and contrary to the applicable provisions of the Acts of Congress declaring unlawful monopolies and combinations in restraint of trade, as set out in 15 U.S.C. par. [sic] 1" (Amended Complaint, para. 6), does not constitute violation of a right, privilege or immunity guaranteed to persons by a law of the United States. The Sherman Act (15 U.S.C. § 1 et seq.) makes it clear that it was not the intention of Congress to interfere with or restrain state action or official action directed by a state in those fields where the state has an interest and right to regulate and even limit competition in a business charged with a public trust or interest. Parker v. Brown, 317 U.S. 341, 350-352, 63 S. Ct. 307, 87 L. Ed. 315 (1943). Thus, although the conspiracy may have violated state public utility law pertaining to an intrastate taxicab monopoly, it did not violate any federal law securing individual rights.
Neither do any of the alleged acts of the defendant in furtherance of the conspiracy match up with a constitutional tort (see cases cited at footnote 12, supra), nor do they constitute a deprivation of equal rights based on class, racial or religious discrimination.
Plaintiffs have not related the alleged constitutional violations to any allegations of fact; they have not specified how or in what manner their federal rights have been violated.
We search in vain to detect what right, privilege or immunity guaranteed by § 1 of the Fourteenth Amendment the individual plaintiffs were deprived of by the misconduct of the defendant.
It does not appear: (a) that they were deprived of any property by any statute of the State or by any official action of the PUC; (b) that there was any inquiry, investigation or hearing involving the plaintiffs' taxicab business which was undertaken or held by defendant or any other PUC Commissioner or agent; (c) that any determination or recommendation was made to the PUC by the defendant with reference to the plaintiffs' taxicab business; (d) that there was "some racial, or perhaps otherwise class-based, invidiously discriminatory animus" behind the defendant's conduct.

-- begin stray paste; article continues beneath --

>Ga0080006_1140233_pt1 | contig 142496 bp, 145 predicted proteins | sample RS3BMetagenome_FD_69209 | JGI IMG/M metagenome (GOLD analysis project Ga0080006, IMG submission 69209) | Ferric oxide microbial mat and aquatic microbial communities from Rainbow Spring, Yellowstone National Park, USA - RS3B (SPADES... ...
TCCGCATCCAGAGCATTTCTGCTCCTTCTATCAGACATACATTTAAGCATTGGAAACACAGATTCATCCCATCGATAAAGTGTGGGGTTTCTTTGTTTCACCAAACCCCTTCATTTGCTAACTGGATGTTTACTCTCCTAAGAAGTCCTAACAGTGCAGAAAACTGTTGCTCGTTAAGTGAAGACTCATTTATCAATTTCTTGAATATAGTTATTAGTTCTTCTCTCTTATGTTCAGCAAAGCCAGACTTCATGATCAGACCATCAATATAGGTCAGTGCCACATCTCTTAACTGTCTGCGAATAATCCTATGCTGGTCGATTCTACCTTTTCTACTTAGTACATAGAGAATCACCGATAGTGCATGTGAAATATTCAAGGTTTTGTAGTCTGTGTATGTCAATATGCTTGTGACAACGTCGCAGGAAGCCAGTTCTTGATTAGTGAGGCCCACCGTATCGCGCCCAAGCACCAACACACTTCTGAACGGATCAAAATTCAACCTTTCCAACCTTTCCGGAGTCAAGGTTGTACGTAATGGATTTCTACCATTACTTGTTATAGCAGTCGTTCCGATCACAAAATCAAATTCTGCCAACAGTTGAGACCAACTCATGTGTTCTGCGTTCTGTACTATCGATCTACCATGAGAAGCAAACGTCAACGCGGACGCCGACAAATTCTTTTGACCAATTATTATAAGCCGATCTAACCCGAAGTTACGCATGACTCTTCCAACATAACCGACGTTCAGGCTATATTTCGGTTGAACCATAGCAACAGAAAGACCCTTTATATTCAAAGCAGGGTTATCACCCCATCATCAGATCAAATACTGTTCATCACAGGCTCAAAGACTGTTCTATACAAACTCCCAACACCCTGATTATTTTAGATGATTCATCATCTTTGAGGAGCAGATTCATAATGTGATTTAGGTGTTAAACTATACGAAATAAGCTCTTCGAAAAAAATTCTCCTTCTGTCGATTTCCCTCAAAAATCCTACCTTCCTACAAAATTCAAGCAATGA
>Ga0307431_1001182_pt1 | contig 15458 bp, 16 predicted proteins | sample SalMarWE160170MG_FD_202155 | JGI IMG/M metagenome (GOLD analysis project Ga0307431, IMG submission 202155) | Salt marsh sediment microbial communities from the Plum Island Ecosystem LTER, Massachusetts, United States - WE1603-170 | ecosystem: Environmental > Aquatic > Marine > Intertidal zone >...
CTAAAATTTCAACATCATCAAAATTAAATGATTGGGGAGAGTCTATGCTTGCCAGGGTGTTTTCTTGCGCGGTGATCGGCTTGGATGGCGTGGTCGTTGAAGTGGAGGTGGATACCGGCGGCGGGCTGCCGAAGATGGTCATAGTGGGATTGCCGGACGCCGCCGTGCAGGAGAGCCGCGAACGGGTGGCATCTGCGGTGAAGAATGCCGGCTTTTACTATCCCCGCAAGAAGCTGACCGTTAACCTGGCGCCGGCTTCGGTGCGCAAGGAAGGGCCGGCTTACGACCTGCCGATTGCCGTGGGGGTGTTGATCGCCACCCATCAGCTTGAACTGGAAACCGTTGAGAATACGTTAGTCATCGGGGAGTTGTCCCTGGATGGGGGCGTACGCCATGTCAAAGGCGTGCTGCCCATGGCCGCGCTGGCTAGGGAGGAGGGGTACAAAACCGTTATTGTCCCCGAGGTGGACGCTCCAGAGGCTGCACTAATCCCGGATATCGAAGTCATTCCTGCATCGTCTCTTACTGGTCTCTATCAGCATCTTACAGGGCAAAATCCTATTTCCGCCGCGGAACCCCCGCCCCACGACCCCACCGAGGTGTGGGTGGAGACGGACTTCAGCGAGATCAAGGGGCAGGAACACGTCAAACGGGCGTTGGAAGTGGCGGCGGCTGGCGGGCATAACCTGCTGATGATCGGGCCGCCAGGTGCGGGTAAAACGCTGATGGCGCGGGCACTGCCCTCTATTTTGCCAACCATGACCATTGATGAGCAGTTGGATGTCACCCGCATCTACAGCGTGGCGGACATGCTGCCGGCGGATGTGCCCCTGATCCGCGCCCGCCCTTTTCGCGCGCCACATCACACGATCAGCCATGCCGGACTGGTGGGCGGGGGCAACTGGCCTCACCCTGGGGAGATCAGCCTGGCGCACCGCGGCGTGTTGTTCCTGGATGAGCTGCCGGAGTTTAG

The provisions of § 1 of the Fourteenth Amendment are limitations on the power of the states. No State action has deprived plaintiffs of any personal liberty or any property, nor purposely discriminated against them. The alleged wrongful conduct on the part of the defendant was not authorized by the Commonwealth of Pennsylvania. Cf. McCartney v. State of West Virginia, 156 F.2d 739, 742 (4th Cir. 1946). In short, we do not perceive any right, privilege or immunity of which the plaintiffs were deprived; damage to their business property caused by the conspiracy seems to be the gravamen of their Complaint (see footnote 10, supra).
With reference to Art. I, § 10, cl. 1 (see footnote 3, supra), there is no allegation which even remotely suggests that the State passed a law impairing any of plaintiffs' contracts with the drivers of taxicabs.
Article IV, § 2, cl. 1 (see footnote 4, supra) "in effect, prevents a state from discriminating against citizens of other states in favor of its own." Hague v. C. I. O., 307 U.S. 496, 511, 59 S. Ct. 954, 962, 83 L. Ed. 1423 (1939). No violation of this Constitutional provision is disclosed in the Amended Complaint.